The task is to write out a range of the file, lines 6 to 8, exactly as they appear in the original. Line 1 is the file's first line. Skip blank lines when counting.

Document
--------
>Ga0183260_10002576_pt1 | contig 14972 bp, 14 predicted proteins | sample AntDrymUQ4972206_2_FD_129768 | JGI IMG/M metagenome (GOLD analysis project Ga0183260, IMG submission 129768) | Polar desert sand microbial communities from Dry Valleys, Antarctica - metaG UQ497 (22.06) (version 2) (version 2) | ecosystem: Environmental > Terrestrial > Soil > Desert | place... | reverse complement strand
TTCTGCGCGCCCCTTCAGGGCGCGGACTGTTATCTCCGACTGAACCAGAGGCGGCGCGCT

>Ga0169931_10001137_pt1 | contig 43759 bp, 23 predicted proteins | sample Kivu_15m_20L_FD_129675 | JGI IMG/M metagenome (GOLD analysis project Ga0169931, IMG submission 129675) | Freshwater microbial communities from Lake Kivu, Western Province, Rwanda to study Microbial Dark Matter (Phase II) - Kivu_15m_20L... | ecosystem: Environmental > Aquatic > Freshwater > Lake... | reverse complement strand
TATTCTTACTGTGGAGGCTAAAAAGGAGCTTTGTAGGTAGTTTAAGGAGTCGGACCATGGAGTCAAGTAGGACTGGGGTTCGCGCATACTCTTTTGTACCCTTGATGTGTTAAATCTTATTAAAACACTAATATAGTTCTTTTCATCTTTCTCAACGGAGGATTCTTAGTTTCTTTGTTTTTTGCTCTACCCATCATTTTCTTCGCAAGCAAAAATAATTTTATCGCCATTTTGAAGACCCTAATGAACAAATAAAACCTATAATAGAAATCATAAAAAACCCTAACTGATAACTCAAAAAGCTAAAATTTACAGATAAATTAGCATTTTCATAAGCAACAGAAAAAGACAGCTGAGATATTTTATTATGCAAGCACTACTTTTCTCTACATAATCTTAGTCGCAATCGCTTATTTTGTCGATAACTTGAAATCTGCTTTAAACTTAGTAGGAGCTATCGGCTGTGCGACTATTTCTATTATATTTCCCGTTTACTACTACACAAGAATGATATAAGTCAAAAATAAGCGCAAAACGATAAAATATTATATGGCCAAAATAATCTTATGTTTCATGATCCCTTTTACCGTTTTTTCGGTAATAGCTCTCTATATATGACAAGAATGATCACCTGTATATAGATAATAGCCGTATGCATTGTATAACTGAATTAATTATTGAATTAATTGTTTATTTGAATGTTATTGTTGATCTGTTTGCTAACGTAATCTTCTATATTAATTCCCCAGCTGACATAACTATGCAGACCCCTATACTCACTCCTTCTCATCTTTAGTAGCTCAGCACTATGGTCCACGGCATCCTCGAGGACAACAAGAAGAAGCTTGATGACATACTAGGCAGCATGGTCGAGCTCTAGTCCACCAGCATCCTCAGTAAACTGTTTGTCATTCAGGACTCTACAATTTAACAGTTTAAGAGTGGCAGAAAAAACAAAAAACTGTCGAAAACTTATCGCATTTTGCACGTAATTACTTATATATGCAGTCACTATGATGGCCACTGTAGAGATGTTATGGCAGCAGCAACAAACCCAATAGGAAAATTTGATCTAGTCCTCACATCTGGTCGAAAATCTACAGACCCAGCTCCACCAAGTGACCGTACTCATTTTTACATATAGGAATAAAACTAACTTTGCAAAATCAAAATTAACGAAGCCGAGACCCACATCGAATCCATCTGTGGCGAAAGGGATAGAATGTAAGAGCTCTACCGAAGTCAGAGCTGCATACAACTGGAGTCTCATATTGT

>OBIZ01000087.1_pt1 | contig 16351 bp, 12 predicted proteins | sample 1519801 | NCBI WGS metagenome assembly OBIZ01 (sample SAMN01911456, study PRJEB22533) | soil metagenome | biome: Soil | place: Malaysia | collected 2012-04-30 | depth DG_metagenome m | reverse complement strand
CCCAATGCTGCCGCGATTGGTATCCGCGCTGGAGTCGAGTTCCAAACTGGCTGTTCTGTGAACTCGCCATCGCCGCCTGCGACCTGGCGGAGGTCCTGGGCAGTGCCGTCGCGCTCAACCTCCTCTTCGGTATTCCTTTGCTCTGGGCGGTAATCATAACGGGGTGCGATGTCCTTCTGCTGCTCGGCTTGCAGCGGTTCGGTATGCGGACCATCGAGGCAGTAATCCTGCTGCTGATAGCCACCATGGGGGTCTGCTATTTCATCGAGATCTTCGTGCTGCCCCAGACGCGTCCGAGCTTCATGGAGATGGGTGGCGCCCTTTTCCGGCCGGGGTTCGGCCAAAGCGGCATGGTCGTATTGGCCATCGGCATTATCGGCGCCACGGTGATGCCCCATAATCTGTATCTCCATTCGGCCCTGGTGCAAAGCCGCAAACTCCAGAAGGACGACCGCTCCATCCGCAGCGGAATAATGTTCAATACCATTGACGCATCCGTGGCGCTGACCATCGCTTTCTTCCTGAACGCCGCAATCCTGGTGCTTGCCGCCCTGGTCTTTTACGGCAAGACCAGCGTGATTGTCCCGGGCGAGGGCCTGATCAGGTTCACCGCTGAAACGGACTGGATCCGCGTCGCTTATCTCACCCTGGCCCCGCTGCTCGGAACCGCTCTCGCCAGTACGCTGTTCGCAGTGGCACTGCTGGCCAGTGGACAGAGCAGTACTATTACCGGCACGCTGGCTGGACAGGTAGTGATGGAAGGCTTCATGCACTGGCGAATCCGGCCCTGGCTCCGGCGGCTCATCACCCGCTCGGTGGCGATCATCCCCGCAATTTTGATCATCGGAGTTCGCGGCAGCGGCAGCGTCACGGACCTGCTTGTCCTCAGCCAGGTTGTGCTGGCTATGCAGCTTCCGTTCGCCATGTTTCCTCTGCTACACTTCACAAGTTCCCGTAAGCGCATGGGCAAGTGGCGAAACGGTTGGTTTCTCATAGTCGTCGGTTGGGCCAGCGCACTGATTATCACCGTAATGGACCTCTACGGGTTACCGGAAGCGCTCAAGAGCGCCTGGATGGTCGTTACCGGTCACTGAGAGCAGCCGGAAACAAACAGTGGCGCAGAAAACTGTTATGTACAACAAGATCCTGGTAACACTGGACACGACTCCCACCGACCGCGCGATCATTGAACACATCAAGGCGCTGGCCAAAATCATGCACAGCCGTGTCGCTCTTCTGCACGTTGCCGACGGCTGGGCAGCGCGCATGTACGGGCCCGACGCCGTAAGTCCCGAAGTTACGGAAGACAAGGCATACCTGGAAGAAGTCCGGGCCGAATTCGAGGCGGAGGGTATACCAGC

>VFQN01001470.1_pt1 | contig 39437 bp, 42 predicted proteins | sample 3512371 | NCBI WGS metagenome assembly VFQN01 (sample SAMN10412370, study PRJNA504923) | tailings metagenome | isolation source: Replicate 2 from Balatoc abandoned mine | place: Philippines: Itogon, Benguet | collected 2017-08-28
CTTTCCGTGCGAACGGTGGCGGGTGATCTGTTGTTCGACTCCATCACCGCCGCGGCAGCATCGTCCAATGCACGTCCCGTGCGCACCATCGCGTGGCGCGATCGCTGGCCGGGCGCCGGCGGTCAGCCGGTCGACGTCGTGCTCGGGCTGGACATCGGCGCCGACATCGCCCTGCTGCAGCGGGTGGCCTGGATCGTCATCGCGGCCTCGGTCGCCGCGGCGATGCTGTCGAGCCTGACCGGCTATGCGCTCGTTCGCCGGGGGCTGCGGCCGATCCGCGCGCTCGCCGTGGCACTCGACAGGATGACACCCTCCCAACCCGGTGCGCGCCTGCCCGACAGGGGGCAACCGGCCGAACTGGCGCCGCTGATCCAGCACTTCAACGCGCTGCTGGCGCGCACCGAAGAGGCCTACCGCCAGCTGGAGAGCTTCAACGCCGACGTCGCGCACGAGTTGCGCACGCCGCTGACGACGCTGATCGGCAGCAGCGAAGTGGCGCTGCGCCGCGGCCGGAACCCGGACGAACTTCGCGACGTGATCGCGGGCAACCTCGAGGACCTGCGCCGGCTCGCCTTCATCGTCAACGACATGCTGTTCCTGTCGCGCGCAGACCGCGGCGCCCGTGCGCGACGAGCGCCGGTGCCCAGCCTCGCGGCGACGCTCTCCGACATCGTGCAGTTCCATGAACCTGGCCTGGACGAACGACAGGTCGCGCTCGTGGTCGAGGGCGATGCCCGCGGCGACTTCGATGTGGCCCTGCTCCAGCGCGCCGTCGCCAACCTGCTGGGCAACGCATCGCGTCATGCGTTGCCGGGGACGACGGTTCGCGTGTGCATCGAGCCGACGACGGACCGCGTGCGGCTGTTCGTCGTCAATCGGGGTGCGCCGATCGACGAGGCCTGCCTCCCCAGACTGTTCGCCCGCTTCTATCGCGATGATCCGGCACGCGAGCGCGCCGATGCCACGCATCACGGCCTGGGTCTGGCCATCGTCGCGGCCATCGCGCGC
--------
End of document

CCCAATGCTGCCGCGATTGGTATCCGCGCTGGAGTCGAGTTCCAAACTGGCTGTTCTGTGAACTCGCCATCGCCGCCTGCGACCTGGCGGAGGTCCTGGGCAGTGCCGTCGCGCTCAACCTCCTCTTCGGTATTCCTTTGCTCTGGGCGGTAATCATAACGGGGTGCGATGTCCTTCTGCTGCTCGGCTTGCAGCGGTTCGGTATGCGGACCATCGAGGCAGTAATCCTGCTGCTGATAGCCACCATGGGGGTCTGCTATTTCATCGAGATCTTCGTGCTGCCCCAGACGCGTCCGAGCTTCATGGAGATGGGTGGCGCCCTTTTCCGGCCGGGGTTCGGCCAAAGCGGCATGGTCGTATTGGCCATCGGCATTATCGGCGCCACGGTGATGCCCCATAATCTGTATCTCCATTCGGCCCTGGTGCAAAGCCGCAAACTCCAGAAGGACGACCGCTCCATCCGCAGCGGAATAATGTTCAATACCATTGACGCATCCGTGGCGCTGACCATCGCTTTCTTCCTGAACGCCGCAATCCTGGTGCTTGCCGCCCTGGTCTTTTACGGCAAGACCAGCGTGATTGTCCCGGGCGAGGGCCTGATCAGGTTCACCGCTGAAACGGACTGGATCCGCGTCGCTTATCTCACCCTGGCCCCGCTGCTCGGAACCGCTCTCGCCAGTACGCTGTTCGCAGTGGCACTGCTGGCCAGTGGACAGAGCAGTACTATTACCGGCACGCTGGCTGGACAGGTAGTGATGGAAGGCTTCATGCACTGGCGAATCCGGCCCTGGCTCCGGCGGCTCATCACCCGCTCGGTGGCGATCATCCCCGCAATTTTGATCATCGGAGTTCGCGGCAGCGGCAGCGTCACGGACCTGCTTGTCCTCAGCCAGGTTGTGCTGGCTATGCAGCTTCCGTTCGCCATGTTTCCTCTGCTACACTTCACAAGTTCCCGTAAGCGCATGGGCAAGTGGCGAAACGGTTGGTTTCTCATAGTCGTCGGTTGGGCCAGCGCACTGATTATCACCGTAATGGACCTCTACGGGTTACCGGAAGCGCTCAAGAGCGCCTGGATGGTCGTTACCGGTCACTGAGAGCAGCCGGAAACAAACAGTGGCGCAGAAAACTGTTATGTACAACAAGATCCTGGTAACACTGGACACGACTCCCACCGACCGCGCGATCATTGAACACATCAAGGCGCTGGCCAAAATCATGCACAGCCGTGTCGCTCTTCTGCACGTTGCCGACGGCTGGGCAGCGCGCATGTACGGGCCCGACGCCGTAAGTCCCGAAGTTACGGAAGACAAGGCATACCTGGAAGAAGTCCGGGCCGAATTCGAGGCGGAGGGTATACCAGC

>VFQN01001470.1_pt1 | contig 39437 bp, 42 predicted proteins | sample 3512371 | NCBI WGS metagenome assembly VFQN01 (sample SAMN10412370, study PRJNA504923) | tailings metagenome | isolation source: Replicate 2 from Balatoc abandoned mine | place: Philippines: Itogon, Benguet | collected 2017-08-28
CTTTCCGTGCGAACGGTGGCGGGTGATCTGTTGTTCGACTCCATCACCGCCGCGGCAGCATCGTCCAATGCACGTCCCGTGCGCACCATCGCGTGGCGCGATCGCTGGCCGGGCGCCGGCGGTCAGCCGGTCGACGTCGTGCTCGGGCTGGACATCGGCGCCGACATCGCCCTGCTGCAGCGGGTGGCCTGGATCGTCATCGCGGCCTCGGTCGCCGCGGCGATGCTGTCGAGCCTGACCGGCTATGCGCTCGTTCGCCGGGGGCTGCGGCCGATCCGCGCGCTCGCCGTGGCACTCGACAGGATGACACCCTCCCAACCCGGTGCGCGCCTGCCCGACAGGGGGCAACCGGCCGAACTGGCGCCGCTGATCCAGCACTTCAACGCGCTGCTGGCGCGCACCGAAGAGGCCTACCGCCAGCTGGAGAGCTTCAACGCCGACGTCGCGCACGAGTTGCGCACGCCGCTGACGACGCTGATCGGCAGCAGCGAAGTGGCGCTGCGCCGCGGCCGGAACCCGGACGAACTTCGCGACGTGATCGCGGGCAACCTCGAGGACCTGCGCCGGCTCGCCTTCATCGTCAACGACATGCTGTTCCTGTCGCGCGCAGACCGCGGCGCCCGTGCGCGACGAGCGCCGGTGCCCAGCCTCGCGGCGACGCTCTCCGACATCGTGCAGTTCCATGAACCTGGCCTGGACGAACGACAGGTCGCGCTCGTGGTCGAGGGCGATGCCCGCGGCGACTTCGATGTGGCCCTGCTCCAGCGCGCCGTCGCCAACCTGCTGGGCAACGCATCGCGTCATGCGTTGCCGGGGACGACGGTTCGCGTGTGCATCGAGCCGACGACGGACCGCGTGCGGCTGTTCGTCGTCAATCGGGGTGCGCCGATCGACGAGGCCTGCCTCCCCAGACTGTTCGCCCGCTTCTATCGCGATGATCCGGCACGCGAGCGCGCCGATGCCACGCATCACGGCCTGGGTCTGGCCATCGTCGCGGCCATCGCGCGC